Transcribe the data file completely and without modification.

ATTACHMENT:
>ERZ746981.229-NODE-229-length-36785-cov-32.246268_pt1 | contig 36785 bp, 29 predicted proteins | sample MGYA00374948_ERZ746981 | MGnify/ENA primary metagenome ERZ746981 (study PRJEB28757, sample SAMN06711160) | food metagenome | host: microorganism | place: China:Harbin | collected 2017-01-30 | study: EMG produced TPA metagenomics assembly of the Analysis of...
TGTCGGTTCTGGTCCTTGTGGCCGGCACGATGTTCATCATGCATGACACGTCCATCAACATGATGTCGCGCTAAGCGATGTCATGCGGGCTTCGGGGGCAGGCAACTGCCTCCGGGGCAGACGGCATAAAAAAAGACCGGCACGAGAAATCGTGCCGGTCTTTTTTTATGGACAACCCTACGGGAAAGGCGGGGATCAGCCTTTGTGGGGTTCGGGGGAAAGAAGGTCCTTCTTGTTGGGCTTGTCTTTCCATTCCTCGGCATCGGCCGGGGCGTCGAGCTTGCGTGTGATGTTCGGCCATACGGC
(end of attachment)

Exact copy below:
>ERZ746981.229-NODE-229-length-36785-cov-32.246268_pt1 | contig 36785 bp, 29 predicted proteins | sample MGYA00374948_ERZ746981 | MGnify/ENA primary metagenome ERZ746981 (study PRJEB28757, sample SAMN06711160) | food metagenome | host: microorganism | place: China:Harbin | collected 2017-01-30 | study: EMG produced TPA metagenomics assembly of the Analysis of...
TGTCGGTTCTGGTCCTTGTGGCCGGCACGATGTTCATCATGCATGACACGTCCATCAACATGATGTCGCGCTAAGCGATGTCATGCGGGCTTCGGGGGCAGGCAACTGCCTCCGGGGCAGACGGCATAAAAAAAGACCGGCACGAGAAATCGTGCCGGTCTTTTTTTATGGACAACCCTACGGGAAAGGCGGGGATCAGCCTTTGTGGGGTTCGGGGGAAAGAAGGTCCTTCTTGTTGGGCTTGTCTTTCCATTCCTCGGCATCGGCCGGGGCGTCGAGCTTGCGTGTGATGTTCGGCCATACGGC